Advancing systems thinking and practice
4 April 20017: The Prevention Centre has brought together nearly 100 systems researchers, policy makers and practitioners from across Australia and New Zealand to discuss challenges and learnings from applying systems approaches in their work.
The systems practitioners convened in Melbourne for a series of three advanced systems workshops led by the Prevention Centre’s Manager of Systems Thinking, Dr Seanna Davidson.
Although systems thinking approaches to prevention are becoming more popular, there is still a relatively small number of individuals who are working in this space who have experiences to share in how to do systems work. The workshops provided an opportunity for those working in systems to consider new approaches and challenge their thinking, with the aim to progress the field.
Participants discussed issues related to systems research methodologies, heard case studies of systems applications in health, and began to explore how to measure impact from systems efforts.
Each workshop included opportunities for participants to share learnings, challenge each other to think more deeply, and consider new ways to apply systems principles.
Dr Davidson said the growing interest in systems approaches to prevention was exciting.
“As more organisations and governments become interested, we are seeing increased need and opportunity to build capacity around systems work, and to advance our own understanding and methods for best-practice,” she said.
A space to unpack systems and research
The workshop series was borne out of an increasing call from systems practitioners for more opportunities to meet and learn from others currently involved in systems thinking. They wanted to be challenged to move beyond entry level systems concepts, to more deeply advance their work.
In the first workshop, researchers convened to discuss issues such as what contexts are conducive to systems research, methodological challenges of researching systems, new and arising ethical issues, and to unpack what and how should be communicated when conducting research in systems.
Learning from what others are trying
The second workshop was aimed at practitioners from local and state governments, health systems, non-government organisations and academics. They had an opportunity to hear case studies of how systems are being used in day-to-day practice.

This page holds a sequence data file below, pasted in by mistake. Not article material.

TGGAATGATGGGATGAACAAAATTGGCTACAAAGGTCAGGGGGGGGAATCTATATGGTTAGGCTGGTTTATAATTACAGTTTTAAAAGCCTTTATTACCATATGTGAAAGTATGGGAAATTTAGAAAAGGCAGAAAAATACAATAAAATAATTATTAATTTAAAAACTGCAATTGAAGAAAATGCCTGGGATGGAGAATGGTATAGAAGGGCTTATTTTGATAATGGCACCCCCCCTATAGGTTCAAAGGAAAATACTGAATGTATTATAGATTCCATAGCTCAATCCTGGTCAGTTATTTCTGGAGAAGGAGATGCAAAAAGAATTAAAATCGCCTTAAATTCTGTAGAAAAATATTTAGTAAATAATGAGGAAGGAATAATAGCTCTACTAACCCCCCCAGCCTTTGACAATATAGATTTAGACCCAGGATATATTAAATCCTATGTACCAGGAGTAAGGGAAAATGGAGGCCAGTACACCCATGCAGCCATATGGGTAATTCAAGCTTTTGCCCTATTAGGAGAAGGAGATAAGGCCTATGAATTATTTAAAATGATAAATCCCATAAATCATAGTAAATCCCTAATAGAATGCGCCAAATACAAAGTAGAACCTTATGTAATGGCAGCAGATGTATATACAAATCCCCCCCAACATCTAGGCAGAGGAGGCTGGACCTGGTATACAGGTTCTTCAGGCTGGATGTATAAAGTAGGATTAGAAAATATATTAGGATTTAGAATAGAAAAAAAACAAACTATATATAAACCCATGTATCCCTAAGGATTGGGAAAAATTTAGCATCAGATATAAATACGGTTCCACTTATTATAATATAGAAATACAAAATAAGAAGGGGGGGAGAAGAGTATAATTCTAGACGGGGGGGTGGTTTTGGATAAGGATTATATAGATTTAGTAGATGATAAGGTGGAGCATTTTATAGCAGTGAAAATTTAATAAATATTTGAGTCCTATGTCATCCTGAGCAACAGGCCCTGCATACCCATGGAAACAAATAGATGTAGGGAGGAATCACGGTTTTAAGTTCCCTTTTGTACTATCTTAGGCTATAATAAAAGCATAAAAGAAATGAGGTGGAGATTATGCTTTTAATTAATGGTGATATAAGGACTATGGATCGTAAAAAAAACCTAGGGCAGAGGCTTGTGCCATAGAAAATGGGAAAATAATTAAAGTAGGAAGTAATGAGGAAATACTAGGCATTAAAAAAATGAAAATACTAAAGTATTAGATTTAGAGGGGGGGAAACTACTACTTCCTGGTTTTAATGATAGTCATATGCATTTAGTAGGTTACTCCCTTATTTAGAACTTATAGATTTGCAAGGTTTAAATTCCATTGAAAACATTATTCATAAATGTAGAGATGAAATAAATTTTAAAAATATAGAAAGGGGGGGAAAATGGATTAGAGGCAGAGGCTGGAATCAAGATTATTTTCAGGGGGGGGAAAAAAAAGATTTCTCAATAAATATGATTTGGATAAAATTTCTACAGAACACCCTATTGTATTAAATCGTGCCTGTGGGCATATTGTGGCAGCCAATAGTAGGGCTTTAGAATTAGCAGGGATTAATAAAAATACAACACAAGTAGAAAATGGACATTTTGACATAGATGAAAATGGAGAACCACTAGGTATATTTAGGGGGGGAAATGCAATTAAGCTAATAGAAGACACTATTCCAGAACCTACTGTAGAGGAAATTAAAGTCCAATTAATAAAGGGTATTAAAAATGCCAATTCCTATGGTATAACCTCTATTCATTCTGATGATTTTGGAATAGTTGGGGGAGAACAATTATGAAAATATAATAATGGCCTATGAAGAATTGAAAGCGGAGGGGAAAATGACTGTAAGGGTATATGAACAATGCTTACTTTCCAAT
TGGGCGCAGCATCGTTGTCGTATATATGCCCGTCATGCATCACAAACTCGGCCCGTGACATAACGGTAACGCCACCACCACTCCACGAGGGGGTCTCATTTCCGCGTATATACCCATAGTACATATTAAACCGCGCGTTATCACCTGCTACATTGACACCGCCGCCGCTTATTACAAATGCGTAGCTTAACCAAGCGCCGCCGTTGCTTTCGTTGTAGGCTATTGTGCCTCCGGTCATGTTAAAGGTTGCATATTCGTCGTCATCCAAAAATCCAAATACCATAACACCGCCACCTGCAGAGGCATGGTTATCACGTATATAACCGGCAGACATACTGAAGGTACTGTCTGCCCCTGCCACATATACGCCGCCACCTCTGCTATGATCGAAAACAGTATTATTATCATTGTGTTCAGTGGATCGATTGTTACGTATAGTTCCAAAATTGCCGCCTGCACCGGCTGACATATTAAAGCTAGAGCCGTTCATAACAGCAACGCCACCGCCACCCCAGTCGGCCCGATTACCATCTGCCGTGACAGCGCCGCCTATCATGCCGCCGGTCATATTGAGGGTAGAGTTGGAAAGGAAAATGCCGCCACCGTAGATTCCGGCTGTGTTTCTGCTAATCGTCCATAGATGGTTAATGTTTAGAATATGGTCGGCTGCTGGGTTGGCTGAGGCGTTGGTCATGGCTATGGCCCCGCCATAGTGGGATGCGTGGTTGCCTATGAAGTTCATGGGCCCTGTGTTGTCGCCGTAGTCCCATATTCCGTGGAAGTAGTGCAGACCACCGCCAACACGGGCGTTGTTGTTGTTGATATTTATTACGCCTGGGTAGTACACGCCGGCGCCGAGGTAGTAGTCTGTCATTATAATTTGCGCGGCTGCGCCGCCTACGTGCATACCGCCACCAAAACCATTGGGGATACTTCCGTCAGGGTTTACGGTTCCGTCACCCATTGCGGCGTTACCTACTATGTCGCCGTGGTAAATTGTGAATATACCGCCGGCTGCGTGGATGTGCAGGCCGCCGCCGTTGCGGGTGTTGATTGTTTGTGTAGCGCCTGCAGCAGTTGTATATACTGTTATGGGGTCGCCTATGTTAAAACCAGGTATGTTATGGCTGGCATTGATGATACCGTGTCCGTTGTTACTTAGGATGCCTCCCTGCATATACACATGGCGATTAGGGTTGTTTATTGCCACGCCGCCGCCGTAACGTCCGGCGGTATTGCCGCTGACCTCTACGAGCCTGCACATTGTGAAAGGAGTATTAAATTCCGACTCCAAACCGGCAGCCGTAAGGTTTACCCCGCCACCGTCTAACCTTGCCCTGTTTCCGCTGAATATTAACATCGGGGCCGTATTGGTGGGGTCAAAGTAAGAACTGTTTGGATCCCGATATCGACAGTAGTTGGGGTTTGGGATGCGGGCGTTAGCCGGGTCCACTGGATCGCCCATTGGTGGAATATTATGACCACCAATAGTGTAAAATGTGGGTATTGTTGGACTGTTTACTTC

Presentations were given by Monash Health, the ‘Enhancing food security for Maori, Pacific and low-income households’ project at Massey University, New Zealand, the Prevention Centre’s Prevention Tracker Project, and Southern Grampians Glenelg Primary Care Partnership GenR8 Change project. Each provided examples of how practitioners grapple with the challenge of working with a system that is always changing, and how they apply systems thinking in the real world.
Similar issues emerged across cases, such as the challenges of trying to marry the work of systems change – which takes time and the end result may be unknown – with the short-term demands and expectations of funders and volatile political environments. Participants drew insights from one another, shared successes, and importantly, stories of things that have not worked.
Rowena Rittinger from Barwon Health said it was useful to hear others’ experiences of starting out in this approach.
“I really liked the suggestion around creating opportunities for people to be openly reflective about their work as an agenda item during staff meetings. Quite often we launch into the business at hand and don’t really stop and do that. So that was really practical, and I’ll take that back to my team,” she said.
Veteran systems practitioners were also challenged to think creatively. Julia Bilton and Alyce Cuman from Monash Health said the workshops were an opportunity to meet “critical friends” – people who are like-minded, but can help practitioners to be challenged and to be pushed forward.
During the third workshop, practitioners and researchers came together to begin a new piece of work: exploring how to capture the impact of systems approaches. Each participant developed a tailored plan and the group will meet again to report on their methods and progress.
Efforts from this final workshop will continue to develop over the next several months, as participants prototype their measures and report on learnings. They are being invited to continue to collaborate after the workshop, to develop communications that capture the experiences and insights and to share more broadly.
Join our learning community
If you would like to build your systems capacity:
- Join us for our monthly virtual community of practice sessions (contact Dr Davidson)
- Come to our Systems Thinking workshop at the upcoming Public Health Prevention Conference 2018, Tuesday 1 May from 9am – 5pm at UTS Building 10, Ultimo
- Explore our systems thinking resources
– Dr Katie Conte, Research Fellow, the Prevention Centre